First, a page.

Around this time, for the safety of staff and students, the K.C. Potter Center, where I was able to spend time with other LGBTQ+ students, temporarily shut down. All at once, it seemed like my community had been taken away from me. I started to get angry. Everyone seemed to be apologizing to me about this situation, but their words were rarely followed by action. I was glad to see a table at Rand supporting trans youth by making buttons, but I couldn’t help but notice that support for the trans community only came after a tragedy. VSG making posters in support of trans youth and students was a good start, but it wasn’t enough. 

In the gap between then and now, dozens of anti-LGBTQ+ bills rolled through the Tennessee legislature. Weeks after two anti-trans bills passed, Chancellor Daniel Diermeier finally sent an email to students concerning the situation, but it did little else other than offer resources and suggest a task force that has yet to create actual change on this campus. Many students were silent until headlines started to break. I didn’t hear about any protests or other initiatives against these policies until the damage was already done. 

At the start of the new year, the situation only seemed to worsen. Tennessee’s “slate of hate” began with numerous laws targeting trans people, and the dangerous bills that Republicans had proposed actually started to pass. Notably, Senate Bill 3 designates “male or female impersonation” as adult cabaret performances — effectively banning trans people and drag from public, and SB 1 eliminates minors’ ability to receive gender-affirming care.

For weeks, the weight of these bills caused my mental health to go into a tailspin. I was afraid of legislators, who seek to eradicate me. I was afraid of Vanderbilt administrators, who, other than a late and vague email from Diermier, remain eerily silent. I was afraid of my peers, and how those to whom I was out would start to see me. I was afraid of myself and started to believe, after hearing it from lawmakers over and over again, that I was something worth eradicating.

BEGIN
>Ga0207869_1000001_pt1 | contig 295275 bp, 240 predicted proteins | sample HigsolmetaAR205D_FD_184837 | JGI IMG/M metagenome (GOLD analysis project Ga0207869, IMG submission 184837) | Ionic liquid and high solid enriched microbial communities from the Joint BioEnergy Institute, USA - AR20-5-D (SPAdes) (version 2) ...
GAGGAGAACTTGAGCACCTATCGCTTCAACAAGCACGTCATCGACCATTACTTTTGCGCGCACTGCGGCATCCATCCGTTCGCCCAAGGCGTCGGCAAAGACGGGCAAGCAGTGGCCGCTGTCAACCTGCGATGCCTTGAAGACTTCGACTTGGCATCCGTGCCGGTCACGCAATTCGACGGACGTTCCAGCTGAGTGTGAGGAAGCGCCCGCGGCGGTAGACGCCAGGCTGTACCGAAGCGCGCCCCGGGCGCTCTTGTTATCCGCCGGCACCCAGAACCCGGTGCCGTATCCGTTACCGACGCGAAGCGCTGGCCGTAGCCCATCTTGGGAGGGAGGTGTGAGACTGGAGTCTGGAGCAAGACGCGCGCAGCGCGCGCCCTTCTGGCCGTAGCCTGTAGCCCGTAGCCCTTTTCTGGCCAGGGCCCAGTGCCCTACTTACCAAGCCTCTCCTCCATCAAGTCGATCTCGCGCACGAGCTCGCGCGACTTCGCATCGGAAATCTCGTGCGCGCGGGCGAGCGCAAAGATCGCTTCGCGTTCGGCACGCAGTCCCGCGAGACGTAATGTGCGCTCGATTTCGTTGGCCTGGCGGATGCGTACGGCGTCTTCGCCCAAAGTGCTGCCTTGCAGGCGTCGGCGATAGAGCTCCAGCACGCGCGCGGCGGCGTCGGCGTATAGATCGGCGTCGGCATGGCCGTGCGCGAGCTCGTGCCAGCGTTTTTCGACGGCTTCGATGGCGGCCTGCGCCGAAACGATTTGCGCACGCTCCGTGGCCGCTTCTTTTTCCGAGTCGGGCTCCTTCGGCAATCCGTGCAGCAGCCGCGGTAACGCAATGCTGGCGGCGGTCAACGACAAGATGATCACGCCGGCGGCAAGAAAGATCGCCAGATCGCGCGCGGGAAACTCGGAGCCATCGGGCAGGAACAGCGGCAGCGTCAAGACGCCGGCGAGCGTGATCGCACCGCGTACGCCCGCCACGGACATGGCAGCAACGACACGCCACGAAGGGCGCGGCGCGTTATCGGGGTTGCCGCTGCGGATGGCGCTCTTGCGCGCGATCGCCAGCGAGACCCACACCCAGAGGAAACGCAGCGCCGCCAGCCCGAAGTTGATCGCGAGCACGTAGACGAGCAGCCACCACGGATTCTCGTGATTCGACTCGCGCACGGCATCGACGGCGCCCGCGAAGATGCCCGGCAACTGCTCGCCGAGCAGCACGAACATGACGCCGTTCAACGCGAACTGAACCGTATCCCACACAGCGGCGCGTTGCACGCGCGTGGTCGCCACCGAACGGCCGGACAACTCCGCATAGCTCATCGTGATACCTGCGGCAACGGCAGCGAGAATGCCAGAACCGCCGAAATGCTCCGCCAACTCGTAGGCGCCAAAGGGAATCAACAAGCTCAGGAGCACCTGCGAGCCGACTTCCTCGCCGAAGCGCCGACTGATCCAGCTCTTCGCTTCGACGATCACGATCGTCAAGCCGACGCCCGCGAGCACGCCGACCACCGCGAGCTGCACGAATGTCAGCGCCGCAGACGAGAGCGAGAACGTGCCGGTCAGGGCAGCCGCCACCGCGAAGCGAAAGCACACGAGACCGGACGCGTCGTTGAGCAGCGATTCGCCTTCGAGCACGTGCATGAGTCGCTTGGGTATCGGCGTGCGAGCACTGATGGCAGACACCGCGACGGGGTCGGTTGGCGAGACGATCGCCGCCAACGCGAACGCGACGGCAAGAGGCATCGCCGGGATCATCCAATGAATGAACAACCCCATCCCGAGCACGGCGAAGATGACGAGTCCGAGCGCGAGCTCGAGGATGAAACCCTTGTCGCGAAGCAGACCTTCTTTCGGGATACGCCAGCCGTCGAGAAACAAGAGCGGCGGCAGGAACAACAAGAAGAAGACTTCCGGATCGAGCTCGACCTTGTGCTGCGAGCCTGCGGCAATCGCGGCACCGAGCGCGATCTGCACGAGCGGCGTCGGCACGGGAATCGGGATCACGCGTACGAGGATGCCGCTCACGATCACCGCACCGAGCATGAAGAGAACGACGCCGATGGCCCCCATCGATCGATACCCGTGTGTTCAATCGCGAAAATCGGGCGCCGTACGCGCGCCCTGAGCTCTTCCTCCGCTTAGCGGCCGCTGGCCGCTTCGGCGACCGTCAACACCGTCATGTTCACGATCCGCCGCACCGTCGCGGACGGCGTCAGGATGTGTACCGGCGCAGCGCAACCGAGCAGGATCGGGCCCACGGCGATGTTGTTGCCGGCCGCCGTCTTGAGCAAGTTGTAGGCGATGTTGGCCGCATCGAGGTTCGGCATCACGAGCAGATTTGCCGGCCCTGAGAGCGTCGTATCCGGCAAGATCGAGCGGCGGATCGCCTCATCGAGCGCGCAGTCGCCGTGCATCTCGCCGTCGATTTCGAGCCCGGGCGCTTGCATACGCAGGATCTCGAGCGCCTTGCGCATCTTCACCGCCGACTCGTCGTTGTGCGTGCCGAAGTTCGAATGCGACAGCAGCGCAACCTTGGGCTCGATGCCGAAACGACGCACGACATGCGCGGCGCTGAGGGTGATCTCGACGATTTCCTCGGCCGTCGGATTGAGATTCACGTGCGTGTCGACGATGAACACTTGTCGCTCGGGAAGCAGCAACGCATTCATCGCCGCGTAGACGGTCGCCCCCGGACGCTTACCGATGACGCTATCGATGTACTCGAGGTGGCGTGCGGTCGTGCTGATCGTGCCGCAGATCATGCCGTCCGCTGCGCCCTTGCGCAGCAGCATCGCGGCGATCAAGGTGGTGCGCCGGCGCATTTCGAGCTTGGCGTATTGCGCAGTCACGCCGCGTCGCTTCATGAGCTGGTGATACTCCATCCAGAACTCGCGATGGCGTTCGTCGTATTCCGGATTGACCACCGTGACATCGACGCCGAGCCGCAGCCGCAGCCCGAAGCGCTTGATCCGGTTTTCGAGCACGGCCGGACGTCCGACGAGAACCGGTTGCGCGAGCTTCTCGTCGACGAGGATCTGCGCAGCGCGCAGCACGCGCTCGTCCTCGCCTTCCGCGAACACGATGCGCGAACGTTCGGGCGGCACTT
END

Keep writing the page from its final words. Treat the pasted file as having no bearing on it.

I came to Vanderbilt to study my passions and set me up for an exciting future. I didn’t come here to watch my community’s rights be stripped away before my eyes. Nor did I come here to listen to my fellow students, like those in the Vanderbilt College Republicans, debate whether or not the children of my community should have access to gender-affirming health care that could save their lives. To me, participating in or attending these kinds of debates is violence against the trans community, plain and simple.

I came to Vanderbilt to study my passions and set me up for an exciting future. I didn’t come here to watch my community’s rights be stripped away before my eyes

The violence that took place on March 27 at The Covenant School was absolutely abhorrent and morally detestable in every way. Given that the shooter was a transgender man, I’ve become extra fearful that people will interpret this attack as reflective of the entire trans community, which could not be further from the truth. I expect the trans community to be the subject of much of the blame for this shooting, as Marjorie Taylor Greene has suggested on her Twitter. My only hope is that this tragedy creates greater gun control legislation rather than a renewed hatred for the trans community. Trans people are not the problem; guns are.

If you truly want to help the trans community, donate to organizations that fight to protect us, like Inclusion Tennessee and Nashville LaunchPad. Demand better responses from your administrators. Be the voice of change within your own communities and friends and call out transphobia when you see it. Be willing to learn and give space for trans students to voice their concerns, rather than assuming what trans people need.